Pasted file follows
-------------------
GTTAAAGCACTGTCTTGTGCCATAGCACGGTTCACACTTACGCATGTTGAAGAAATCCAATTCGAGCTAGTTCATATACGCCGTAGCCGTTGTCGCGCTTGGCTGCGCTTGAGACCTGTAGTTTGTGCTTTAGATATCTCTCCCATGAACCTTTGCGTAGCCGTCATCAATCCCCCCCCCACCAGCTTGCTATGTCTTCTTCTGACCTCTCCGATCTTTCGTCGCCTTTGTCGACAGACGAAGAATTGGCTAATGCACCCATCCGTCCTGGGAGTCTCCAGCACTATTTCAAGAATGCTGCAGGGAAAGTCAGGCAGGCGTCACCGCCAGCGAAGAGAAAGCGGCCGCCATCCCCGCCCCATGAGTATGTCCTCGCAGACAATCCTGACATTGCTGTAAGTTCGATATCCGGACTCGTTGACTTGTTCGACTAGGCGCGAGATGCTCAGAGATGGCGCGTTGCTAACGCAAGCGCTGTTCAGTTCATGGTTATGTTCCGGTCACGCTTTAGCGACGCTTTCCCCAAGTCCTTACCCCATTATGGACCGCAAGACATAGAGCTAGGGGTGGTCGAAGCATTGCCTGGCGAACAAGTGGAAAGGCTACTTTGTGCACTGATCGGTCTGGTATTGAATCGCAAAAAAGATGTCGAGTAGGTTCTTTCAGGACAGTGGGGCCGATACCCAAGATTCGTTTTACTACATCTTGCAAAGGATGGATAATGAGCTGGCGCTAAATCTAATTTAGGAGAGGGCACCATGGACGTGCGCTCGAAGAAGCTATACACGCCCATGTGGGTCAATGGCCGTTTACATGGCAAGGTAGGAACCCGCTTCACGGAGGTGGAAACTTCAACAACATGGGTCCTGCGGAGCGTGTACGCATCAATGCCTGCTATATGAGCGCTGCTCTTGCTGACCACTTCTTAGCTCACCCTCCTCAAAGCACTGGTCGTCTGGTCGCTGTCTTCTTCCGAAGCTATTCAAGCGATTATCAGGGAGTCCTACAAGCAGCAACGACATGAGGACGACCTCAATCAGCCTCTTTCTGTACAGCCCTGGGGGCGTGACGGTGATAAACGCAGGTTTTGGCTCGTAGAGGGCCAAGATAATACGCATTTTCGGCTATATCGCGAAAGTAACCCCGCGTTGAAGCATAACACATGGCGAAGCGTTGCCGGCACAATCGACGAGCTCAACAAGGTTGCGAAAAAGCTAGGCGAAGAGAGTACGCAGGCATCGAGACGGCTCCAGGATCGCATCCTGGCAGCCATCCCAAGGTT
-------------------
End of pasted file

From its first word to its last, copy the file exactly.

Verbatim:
GTTAAAGCACTGTCTTGTGCCATAGCACGGTTCACACTTACGCATGTTGAAGAAATCCAATTCGAGCTAGTTCATATACGCCGTAGCCGTTGTCGCGCTTGGCTGCGCTTGAGACCTGTAGTTTGTGCTTTAGATATCTCTCCCATGAACCTTTGCGTAGCCGTCATCAATCCCCCCCCCACCAGCTTGCTATGTCTTCTTCTGACCTCTCCGATCTTTCGTCGCCTTTGTCGACAGACGAAGAATTGGCTAATGCACCCATCCGTCCTGGGAGTCTCCAGCACTATTTCAAGAATGCTGCAGGGAAAGTCAGGCAGGCGTCACCGCCAGCGAAGAGAAAGCGGCCGCCATCCCCGCCCCATGAGTATGTCCTCGCAGACAATCCTGACATTGCTGTAAGTTCGATATCCGGACTCGTTGACTTGTTCGACTAGGCGCGAGATGCTCAGAGATGGCGCGTTGCTAACGCAAGCGCTGTTCAGTTCATGGTTATGTTCCGGTCACGCTTTAGCGACGCTTTCCCCAAGTCCTTACCCCATTATGGACCGCAAGACATAGAGCTAGGGGTGGTCGAAGCATTGCCTGGCGAACAAGTGGAAAGGCTACTTTGTGCACTGATCGGTCTGGTATTGAATCGCAAAAAAGATGTCGAGTAGGTTCTTTCAGGACAGTGGGGCCGATACCCAAGATTCGTTTTACTACATCTTGCAAAGGATGGATAATGAGCTGGCGCTAAATCTAATTTAGGAGAGGGCACCATGGACGTGCGCTCGAAGAAGCTATACACGCCCATGTGGGTCAATGGCCGTTTACATGGCAAGGTAGGAACCCGCTTCACGGAGGTGGAAACTTCAACAACATGGGTCCTGCGGAGCGTGTACGCATCAATGCCTGCTATATGAGCGCTGCTCTTGCTGACCACTTCTTAGCTCACCCTCCTCAAAGCACTGGTCGTCTGGTCGCTGTCTTCTTCCGAAGCTATTCAAGCGATTATCAGGGAGTCCTACAAGCAGCAACGACATGAGGACGACCTCAATCAGCCTCTTTCTGTACAGCCCTGGGGGCGTGACGGTGATAAACGCAGGTTTTGGCTCGTAGAGGGCCAAGATAATACGCATTTTCGGCTATATCGCGAAAGTAACCCCGCGTTGAAGCATAACACATGGCGAAGCGTTGCCGGCACAATCGACGAGCTCAACAAGGTTGCGAAAAAGCTAGGCGAAGAGAGTACGCAGGCATCGAGACGGCTCCAGGATCGCATCCTGGCAGCCATCCCAAGGTT